Bariatric Patients and Hair Loss

By Derek

Hair loss after bariatric surgery can be frustrating and emotionally exhausting. You’ve taken on a huge lifestyle change to improve your health and appearance – and then out of nowhere, large clumps of hair start appearing on your brush, in your shower, and on your pillow.

It can be stressful, but in most cases, there’s an underlying cause that can be addressed.

The Natural Hair Cycle

Hair grows and sheds on our bodies in a natural cycle. The first step is the growth cycle, where hairs are actively growing. This is followed by the resting cycle, where hair follicles loosen and fall out. This process takes between one and six months.

When your hair is healthy, you don’t notice this process as only five to 15 percent of the hairs on your head will be in the shedding stage at any one time. However, after traumatic events such as surgery, more hair can shed.

Causes of Hair Loss in Bariatric Patients

According to the book Micronutrition for the Weight Loss Surgery Patient, the most common causes of hair loss after bariatric surgery are:

  • “Shock” from the surgery itself
  • Underlying chronic illnesses
  • Thyroid issues, such as hypothyroidism or Hashimoto’s disease
  • Effects of certain medications, such as beta blockers or blood thinners
  • Low protein intake or vitamin deficiency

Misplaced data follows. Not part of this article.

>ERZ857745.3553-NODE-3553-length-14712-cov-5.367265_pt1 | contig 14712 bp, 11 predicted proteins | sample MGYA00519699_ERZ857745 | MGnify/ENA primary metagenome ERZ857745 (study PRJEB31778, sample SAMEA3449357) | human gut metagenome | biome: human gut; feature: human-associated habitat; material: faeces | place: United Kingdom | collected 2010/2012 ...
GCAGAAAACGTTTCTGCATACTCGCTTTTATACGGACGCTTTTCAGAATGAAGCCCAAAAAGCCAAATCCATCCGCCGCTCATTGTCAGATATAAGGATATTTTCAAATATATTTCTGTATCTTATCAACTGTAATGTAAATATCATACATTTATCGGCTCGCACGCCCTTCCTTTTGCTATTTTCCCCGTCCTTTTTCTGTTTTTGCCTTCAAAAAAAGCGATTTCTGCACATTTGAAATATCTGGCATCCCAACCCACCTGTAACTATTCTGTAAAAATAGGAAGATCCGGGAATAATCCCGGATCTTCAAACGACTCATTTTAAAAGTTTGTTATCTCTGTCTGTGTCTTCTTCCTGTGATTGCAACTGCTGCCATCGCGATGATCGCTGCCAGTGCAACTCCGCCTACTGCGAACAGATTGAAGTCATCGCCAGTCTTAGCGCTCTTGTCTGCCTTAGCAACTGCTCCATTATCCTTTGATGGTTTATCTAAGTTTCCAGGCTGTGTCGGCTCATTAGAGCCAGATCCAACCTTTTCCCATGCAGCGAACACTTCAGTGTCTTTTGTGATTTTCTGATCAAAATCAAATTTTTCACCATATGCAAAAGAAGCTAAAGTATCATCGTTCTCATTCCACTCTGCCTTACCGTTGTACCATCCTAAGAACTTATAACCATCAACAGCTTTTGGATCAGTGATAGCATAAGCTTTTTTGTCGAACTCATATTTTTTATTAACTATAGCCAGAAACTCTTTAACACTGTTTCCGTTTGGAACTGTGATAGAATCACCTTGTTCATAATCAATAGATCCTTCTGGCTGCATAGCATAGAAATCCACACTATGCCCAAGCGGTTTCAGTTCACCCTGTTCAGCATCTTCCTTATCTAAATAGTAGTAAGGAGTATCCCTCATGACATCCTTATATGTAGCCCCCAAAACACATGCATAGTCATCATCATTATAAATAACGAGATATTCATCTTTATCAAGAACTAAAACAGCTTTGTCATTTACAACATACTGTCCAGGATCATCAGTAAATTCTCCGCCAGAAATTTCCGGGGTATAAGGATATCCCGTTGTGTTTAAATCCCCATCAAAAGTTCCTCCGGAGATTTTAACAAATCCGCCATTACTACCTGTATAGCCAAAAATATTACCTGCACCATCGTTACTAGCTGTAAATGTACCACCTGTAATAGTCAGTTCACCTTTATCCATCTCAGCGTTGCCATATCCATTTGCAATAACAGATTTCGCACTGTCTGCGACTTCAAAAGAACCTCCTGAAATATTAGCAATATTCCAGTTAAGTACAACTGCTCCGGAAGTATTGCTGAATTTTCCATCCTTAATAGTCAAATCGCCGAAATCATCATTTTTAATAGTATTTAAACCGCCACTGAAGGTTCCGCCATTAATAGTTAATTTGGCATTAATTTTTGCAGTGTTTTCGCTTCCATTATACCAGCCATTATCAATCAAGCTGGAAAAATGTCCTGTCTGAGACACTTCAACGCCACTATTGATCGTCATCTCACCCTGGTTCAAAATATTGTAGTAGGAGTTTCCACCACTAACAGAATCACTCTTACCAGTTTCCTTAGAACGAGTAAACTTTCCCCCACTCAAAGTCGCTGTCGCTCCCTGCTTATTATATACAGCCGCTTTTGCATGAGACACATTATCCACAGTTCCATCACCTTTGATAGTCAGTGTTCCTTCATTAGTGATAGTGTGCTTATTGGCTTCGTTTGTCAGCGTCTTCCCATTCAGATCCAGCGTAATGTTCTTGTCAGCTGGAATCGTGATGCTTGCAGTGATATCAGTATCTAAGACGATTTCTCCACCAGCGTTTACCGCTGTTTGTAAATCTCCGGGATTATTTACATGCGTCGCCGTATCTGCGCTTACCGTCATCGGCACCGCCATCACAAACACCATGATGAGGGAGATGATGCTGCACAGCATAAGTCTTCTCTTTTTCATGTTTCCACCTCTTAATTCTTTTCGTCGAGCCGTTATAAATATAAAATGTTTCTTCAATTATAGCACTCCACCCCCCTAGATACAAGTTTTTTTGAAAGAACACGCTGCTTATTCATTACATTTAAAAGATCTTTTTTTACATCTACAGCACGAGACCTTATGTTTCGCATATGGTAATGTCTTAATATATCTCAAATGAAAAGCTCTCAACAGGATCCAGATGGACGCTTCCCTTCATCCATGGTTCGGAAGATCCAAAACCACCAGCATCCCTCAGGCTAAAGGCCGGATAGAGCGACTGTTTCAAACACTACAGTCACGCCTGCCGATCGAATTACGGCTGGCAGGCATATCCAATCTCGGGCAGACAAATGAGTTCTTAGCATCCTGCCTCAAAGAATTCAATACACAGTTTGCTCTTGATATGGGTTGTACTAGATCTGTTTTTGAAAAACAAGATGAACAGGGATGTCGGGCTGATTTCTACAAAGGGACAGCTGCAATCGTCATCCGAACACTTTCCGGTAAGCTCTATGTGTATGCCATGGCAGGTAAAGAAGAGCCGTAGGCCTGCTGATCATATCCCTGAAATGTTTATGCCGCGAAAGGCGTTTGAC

How Long Will the Hair Loss Last?

If you don’t have any underlying genetic reason for hair loss, you should see regrowth start about six months after you noticed the initial shedding. Try not to worry too much about it before then, but in the meantime, make sure you take care of your hair by using gentle shampoos and conditioners and avoiding heat styling.

Nutrition

If you’re still noticing a lot of hair falling out even after six months, it might be time to start looking at your diet. You should be eating according to the plan set out for you by your surgeon, doctor, and dietitian. This means lots of vegetables and fruits as well as lean protein – and almost no fat or sugar. If you’re still relying on “slider” foods, which are heavy on sauces, at mealtimes, you might not be getting the protein you need for proper hair health.

Vitamins and Minerals

Once you’ve examined your diet, look at your supplement regime. Are you taking bariatric-specific vitamins to make up for the loss of vitamins and minerals that come with eating less food? If you aren’t, it could explain why you’re losing a lot of hair. You need to make sure that you’re taking iron supplements, as well as B12, vitamin D, biotin, and calcium. Conversely, if you’re taking a high-dose vitamin A, you may want to look at cutting down, as excess amounts can cause hair loss.

Don’t Be Afraid to Get Help

Don’t be afraid to talk to your doctor if you have any concerns, but don’t beat yourself up or blame yourself for your hair loss. You’ve already taken a huge step forward by opting for bariatric surgery – this is just a blip in the process towards lifelong health. Make sure your diet and supplement regime is on-point so that you can ensure that your hair grows back quickly and in great condition.

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